Larry Levis wrote a poem once about two men who force this woman and her boyfriend to swallow Drano from a can and then flush their mouths with water and make them swallow.
Last week, the poetry instructor told us the story is true and that the men were high.
I want to tell my cousin. About the halo and the trash. The poem and the story. But he’s busy rocking back and forth in the driver’s seat, a finger in the corner pocket of his mouth.
Our grandfather was a Southern Methodist preacher and a 33rd Degree Scottish Mason and a railroad cop working the negro shantytowns in Birmingham, Alabama, during WWII.
Story goes he pulled one of my aunt’s high school boyfriends from a car and beat him unconscious with his old slapjack. Story goes he abdicated a lifetime of violence in the days before his death. “If I could burn the blood from my heart,” he said, “I would.” Grandmother never did remarry.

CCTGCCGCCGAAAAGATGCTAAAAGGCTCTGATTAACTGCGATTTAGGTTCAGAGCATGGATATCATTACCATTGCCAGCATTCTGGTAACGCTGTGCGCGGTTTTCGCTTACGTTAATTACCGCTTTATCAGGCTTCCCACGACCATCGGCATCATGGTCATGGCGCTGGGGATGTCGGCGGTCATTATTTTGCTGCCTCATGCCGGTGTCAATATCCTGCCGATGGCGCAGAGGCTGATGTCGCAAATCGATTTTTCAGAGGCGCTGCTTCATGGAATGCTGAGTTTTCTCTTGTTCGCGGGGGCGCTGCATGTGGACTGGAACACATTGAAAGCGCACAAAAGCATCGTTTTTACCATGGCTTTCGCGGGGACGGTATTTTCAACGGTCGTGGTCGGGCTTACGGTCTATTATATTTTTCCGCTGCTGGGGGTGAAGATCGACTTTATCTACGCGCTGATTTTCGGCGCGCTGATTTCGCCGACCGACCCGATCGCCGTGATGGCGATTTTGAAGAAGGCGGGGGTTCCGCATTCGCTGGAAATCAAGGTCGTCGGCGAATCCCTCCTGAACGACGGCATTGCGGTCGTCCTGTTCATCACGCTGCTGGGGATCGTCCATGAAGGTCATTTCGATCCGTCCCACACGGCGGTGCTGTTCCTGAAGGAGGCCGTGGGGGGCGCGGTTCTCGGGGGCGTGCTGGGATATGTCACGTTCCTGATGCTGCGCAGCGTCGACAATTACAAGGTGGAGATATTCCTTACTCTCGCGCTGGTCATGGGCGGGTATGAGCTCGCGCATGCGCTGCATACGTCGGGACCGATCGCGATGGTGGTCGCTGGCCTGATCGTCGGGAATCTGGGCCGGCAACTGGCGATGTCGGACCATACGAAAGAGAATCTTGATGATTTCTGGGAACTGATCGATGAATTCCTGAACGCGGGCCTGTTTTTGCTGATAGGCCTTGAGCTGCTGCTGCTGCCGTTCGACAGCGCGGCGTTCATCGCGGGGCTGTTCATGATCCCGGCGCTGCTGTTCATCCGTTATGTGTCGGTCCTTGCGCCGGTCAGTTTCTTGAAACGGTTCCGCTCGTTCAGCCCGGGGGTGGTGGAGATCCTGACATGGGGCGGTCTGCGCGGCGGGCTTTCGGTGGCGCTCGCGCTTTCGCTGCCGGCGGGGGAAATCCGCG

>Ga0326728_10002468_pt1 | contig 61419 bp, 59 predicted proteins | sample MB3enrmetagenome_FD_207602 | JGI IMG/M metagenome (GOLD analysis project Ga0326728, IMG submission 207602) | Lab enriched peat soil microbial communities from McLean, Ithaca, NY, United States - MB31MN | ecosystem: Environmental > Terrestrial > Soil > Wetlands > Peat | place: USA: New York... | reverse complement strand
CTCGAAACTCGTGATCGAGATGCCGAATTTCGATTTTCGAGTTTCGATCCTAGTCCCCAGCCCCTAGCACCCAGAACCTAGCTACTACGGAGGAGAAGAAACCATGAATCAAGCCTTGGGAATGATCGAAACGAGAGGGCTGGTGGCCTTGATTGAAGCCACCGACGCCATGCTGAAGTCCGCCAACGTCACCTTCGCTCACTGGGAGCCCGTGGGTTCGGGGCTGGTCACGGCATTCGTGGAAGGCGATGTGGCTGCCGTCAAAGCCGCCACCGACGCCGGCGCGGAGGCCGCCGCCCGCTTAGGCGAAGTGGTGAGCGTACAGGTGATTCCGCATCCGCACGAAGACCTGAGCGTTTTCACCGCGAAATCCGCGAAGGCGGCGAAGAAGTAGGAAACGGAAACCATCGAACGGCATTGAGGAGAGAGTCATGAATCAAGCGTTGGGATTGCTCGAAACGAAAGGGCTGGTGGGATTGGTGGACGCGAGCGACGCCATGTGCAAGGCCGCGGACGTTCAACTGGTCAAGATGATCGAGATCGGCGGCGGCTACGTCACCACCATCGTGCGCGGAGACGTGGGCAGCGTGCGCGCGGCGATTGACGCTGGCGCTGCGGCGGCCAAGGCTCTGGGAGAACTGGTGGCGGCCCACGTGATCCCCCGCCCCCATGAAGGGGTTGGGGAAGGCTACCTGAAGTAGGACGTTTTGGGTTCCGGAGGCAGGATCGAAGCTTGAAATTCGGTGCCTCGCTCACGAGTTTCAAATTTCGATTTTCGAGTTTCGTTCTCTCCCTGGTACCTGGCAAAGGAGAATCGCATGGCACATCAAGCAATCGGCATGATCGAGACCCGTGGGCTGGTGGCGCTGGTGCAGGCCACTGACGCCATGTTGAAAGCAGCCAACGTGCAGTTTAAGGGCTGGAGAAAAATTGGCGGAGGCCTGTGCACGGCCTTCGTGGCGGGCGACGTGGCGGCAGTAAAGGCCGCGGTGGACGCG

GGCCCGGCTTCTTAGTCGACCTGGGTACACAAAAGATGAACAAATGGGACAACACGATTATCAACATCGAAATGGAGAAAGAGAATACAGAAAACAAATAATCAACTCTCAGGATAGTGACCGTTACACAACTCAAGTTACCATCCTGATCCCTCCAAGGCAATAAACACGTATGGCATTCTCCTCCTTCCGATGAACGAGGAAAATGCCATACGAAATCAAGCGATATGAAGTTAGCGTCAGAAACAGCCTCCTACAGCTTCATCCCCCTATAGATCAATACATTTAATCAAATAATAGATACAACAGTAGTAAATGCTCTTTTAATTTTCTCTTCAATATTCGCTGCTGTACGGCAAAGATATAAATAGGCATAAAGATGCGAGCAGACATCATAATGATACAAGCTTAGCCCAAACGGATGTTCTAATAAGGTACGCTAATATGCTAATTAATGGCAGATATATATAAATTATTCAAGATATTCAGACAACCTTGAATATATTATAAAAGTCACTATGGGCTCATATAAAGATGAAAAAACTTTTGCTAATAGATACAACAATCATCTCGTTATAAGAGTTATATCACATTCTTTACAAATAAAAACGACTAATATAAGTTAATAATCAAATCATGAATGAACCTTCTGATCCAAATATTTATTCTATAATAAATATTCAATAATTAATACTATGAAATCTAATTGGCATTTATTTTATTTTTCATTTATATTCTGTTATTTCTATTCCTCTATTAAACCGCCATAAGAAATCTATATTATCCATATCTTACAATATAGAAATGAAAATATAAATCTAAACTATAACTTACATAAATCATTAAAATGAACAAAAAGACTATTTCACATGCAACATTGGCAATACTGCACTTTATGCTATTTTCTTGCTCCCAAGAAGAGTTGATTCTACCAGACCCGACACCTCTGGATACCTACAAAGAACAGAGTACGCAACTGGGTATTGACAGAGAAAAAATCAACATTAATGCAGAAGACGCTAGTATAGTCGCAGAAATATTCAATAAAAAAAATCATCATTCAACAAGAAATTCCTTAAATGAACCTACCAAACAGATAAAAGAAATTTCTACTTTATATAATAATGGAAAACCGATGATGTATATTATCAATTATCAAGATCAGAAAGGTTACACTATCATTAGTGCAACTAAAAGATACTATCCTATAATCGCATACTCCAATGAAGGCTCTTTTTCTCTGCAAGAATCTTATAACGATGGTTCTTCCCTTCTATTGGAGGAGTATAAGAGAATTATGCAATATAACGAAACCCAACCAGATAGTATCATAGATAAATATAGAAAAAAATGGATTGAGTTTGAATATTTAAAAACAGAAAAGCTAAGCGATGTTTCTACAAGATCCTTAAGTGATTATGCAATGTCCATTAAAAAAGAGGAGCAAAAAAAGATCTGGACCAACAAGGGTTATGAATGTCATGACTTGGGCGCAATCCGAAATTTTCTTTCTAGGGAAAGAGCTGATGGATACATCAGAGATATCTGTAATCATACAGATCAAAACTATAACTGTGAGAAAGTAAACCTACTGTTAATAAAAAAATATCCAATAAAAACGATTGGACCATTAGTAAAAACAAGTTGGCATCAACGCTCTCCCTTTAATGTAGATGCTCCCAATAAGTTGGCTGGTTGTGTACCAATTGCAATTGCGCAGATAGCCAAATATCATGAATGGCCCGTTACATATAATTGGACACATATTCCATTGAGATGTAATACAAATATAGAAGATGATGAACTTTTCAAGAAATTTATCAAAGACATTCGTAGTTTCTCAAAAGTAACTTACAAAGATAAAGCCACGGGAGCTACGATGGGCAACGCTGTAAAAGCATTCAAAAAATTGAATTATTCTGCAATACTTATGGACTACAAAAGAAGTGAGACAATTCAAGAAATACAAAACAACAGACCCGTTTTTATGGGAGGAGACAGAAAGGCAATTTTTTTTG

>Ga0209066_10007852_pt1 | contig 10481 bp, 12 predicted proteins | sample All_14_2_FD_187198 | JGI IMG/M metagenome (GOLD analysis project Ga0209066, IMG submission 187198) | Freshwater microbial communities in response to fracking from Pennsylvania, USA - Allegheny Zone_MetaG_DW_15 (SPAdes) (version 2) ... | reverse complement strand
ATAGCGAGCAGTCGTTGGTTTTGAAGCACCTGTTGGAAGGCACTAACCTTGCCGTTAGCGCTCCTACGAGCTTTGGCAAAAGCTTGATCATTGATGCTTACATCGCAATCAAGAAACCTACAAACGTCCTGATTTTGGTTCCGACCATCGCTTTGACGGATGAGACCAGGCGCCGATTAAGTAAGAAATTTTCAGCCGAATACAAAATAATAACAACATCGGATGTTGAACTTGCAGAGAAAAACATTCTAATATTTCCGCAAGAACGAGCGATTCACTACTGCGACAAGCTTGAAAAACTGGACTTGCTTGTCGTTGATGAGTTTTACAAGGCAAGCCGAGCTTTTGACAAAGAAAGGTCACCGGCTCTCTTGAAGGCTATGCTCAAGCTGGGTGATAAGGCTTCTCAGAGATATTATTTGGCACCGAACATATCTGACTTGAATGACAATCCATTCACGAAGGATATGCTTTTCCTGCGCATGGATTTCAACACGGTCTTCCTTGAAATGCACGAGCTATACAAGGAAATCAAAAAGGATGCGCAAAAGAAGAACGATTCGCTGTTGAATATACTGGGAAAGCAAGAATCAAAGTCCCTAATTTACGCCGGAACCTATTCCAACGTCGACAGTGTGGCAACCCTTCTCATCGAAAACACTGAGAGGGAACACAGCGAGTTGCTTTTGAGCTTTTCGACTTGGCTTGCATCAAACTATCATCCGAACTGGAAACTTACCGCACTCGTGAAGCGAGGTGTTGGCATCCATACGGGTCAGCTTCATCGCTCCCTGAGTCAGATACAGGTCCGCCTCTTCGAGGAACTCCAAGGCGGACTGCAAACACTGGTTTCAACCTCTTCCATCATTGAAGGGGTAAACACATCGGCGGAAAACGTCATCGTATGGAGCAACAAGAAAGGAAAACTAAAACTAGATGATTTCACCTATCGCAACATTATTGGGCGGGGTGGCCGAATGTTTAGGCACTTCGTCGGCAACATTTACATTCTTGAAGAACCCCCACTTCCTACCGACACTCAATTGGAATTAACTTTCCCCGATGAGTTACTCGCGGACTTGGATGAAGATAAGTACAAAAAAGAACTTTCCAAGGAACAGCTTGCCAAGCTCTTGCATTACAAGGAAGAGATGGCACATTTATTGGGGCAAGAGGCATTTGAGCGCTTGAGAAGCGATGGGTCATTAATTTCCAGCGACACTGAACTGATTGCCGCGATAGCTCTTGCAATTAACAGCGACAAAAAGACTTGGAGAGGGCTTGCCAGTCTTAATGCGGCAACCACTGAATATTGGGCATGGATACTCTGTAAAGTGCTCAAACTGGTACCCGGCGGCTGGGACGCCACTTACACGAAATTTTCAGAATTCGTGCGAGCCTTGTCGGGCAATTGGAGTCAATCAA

After the doctor showed her scans of the tumor inside her head, she had the hospital shuttle drop her off at the Joplin Community Library. The ladies at the counter helped her create an email account.
“The world has most amazing machines,” she wrote to the family. “To think how far we’ve come since I was a child. It’s not even the same air anymore.”
“How long do you think she has?” I ask.
“I’d bet cash it’s tomorrow,” my cousin says. “Mid-morning, latest.” He leans back in the seat and hooks his foot into the steering column and lights a cigarette. “You think it happens the way they say in church? Heavens of light, hands of God, whatever.”
My cousin nods.
“I tell you about that sunk body I saw awhile back?”
“No,” I say.
“Local boys drug her up. Ozarks. Nice little spot I fish when I find the time.”